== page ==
Autonomous System ASIn the arcane world of exterior routing and default-less routers, Autonomous Systems (AS's) reign as the world's largest routing entities. AlterNet, CERFnet, SPRINTlink - all are Autonomous Systems. See RFC 1772 for a decent discussion of AS's and BGP's use to route among them.
In technical terms, an AS number is a 16-bit integer assigned by InterNIC and used by BGP to implement policy routing and avoid top-level routing loops. A more enlightening view is of an Autonomous System as a collection of CIDR IP address prefixes under common technical management. For example, the CIDR block from 188.8.131.52 to 184.108.40.206, as well as network 220.127.116.11 might be AS 2934. Let's say a host in another network tried to connect to 18.104.22.168. Most likely a series a default routes would deliver the traffic to an ISP router with a defaultless routing table. This router, and others in the Internet backbone, would then route the traffic according to its rules for AS 2934. Once the traffic reaches AS 2934, an interior routing protocol (such as OSPF) would be used to deliver the packets to their final destination.If you draw a network map of AS's, three distinct types can be identified:
- A Stub AS is only connected to one other AS. For routing purposes, it could be regarded as a simple extension of the other AS. In fact, most networks with a single Internet connection don't have a unique AS number assigned, and their network addresses are treated as part of the parent AS.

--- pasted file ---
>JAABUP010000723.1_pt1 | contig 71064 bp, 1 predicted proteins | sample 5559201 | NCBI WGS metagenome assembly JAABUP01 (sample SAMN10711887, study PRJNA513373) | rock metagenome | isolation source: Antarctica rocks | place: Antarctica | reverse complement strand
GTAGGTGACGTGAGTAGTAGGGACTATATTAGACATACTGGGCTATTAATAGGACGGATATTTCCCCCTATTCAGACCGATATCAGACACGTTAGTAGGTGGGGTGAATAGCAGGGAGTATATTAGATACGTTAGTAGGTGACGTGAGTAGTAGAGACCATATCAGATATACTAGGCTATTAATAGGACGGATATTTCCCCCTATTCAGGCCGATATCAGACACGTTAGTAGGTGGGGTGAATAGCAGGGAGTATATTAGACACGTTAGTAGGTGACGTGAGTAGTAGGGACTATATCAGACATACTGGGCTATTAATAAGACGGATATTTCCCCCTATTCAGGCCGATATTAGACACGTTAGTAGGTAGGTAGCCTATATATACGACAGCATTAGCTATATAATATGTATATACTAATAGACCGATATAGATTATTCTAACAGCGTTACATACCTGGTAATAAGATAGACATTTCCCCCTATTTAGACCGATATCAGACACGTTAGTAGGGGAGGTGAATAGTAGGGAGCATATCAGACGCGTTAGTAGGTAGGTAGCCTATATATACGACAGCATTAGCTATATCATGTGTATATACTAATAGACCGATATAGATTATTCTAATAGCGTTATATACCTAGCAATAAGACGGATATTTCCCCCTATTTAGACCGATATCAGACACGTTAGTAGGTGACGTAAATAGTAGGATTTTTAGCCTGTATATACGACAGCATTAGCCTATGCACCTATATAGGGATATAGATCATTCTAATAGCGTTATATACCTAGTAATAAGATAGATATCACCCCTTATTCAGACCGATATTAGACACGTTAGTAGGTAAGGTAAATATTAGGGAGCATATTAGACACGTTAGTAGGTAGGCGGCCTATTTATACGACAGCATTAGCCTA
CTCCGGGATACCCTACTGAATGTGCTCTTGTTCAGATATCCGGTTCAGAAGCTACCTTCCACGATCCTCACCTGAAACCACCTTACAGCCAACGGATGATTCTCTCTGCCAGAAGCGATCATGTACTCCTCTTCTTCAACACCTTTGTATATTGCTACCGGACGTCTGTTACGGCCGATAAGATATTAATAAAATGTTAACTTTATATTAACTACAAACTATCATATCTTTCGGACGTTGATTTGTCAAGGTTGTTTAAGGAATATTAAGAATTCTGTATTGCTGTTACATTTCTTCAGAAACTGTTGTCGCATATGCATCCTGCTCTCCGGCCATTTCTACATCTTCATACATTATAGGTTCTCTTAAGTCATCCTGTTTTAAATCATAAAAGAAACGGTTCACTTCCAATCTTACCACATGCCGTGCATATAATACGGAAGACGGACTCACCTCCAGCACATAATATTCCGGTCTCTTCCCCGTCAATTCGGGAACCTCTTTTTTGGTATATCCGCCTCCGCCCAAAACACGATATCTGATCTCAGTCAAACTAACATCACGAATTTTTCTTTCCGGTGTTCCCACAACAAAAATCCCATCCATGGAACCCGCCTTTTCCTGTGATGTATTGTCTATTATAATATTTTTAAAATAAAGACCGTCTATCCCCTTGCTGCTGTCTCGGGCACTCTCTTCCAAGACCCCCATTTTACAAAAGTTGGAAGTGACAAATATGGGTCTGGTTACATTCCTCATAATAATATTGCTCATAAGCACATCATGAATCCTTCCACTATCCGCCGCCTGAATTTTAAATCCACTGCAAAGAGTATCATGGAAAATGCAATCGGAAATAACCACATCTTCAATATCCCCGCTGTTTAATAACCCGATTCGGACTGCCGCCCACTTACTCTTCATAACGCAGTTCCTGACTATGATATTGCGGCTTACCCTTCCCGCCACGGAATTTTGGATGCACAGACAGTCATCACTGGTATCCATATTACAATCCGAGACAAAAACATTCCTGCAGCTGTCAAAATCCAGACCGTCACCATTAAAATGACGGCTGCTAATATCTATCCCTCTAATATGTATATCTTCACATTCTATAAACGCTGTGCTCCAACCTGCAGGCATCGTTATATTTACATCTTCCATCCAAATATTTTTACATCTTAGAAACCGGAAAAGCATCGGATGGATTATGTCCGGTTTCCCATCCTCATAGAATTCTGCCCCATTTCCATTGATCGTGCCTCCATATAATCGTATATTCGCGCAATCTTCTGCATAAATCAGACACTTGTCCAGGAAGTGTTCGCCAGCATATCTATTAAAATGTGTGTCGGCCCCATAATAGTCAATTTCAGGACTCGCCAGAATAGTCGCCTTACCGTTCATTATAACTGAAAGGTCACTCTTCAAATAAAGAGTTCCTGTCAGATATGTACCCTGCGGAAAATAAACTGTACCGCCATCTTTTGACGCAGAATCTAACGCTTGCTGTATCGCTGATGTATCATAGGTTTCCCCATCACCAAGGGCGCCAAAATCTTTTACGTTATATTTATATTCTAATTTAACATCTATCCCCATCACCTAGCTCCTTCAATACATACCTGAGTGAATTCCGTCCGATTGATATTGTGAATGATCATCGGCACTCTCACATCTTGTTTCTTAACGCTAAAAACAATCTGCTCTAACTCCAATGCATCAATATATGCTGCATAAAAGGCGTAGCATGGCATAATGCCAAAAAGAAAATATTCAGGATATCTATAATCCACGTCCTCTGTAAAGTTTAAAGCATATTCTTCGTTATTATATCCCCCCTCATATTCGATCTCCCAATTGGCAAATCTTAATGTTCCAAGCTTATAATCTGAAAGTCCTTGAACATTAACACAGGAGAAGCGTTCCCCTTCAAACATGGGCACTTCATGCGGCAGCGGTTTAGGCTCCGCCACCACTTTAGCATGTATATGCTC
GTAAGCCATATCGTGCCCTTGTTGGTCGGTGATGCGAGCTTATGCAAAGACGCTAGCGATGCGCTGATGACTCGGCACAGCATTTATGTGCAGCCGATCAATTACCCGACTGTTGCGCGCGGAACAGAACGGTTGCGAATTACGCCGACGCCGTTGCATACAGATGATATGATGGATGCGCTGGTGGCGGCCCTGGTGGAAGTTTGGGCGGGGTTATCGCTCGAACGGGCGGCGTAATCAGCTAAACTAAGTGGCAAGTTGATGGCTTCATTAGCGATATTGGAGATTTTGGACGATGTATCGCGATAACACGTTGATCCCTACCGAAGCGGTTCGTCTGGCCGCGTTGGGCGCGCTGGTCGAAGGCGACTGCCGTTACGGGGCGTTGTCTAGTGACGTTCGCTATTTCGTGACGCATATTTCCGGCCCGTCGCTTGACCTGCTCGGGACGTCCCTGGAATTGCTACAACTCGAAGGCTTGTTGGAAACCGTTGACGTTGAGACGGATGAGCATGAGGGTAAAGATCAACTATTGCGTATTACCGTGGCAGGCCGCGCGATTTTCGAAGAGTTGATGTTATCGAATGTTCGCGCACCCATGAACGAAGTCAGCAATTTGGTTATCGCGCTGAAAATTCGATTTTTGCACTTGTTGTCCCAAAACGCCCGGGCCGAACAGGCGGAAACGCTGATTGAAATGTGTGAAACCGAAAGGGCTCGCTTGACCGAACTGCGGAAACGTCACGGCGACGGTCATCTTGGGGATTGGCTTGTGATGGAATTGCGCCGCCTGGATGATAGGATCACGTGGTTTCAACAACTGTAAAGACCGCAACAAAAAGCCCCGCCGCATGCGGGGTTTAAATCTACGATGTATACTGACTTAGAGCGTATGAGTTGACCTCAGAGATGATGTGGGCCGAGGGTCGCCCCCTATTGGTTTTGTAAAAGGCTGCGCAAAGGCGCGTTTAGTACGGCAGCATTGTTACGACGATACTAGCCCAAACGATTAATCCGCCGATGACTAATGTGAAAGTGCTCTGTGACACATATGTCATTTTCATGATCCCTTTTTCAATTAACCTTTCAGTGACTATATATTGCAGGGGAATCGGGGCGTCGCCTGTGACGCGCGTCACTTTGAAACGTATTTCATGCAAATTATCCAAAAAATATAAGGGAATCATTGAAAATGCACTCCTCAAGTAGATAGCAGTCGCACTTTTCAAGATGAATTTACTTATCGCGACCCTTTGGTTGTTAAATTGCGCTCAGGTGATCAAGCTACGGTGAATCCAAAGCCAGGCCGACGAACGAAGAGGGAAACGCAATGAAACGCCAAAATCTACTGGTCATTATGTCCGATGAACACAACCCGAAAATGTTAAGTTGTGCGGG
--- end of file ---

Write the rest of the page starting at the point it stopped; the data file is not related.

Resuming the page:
- A Transit AS has connections to more than one other AS and allows itself to be used as a conduit for traffic (transit traffic) between other AS's. Most large Internet Service Providers are transit AS's.
- A Multihomed AS has connections to more than one other AS, but does not allow transit traffic to pass, though its interior hosts may route traffic through multiple AS's. This is the typical configuration for a large corporate network with multiple redundant Internet connections, but which does not wish to pass traffic for others.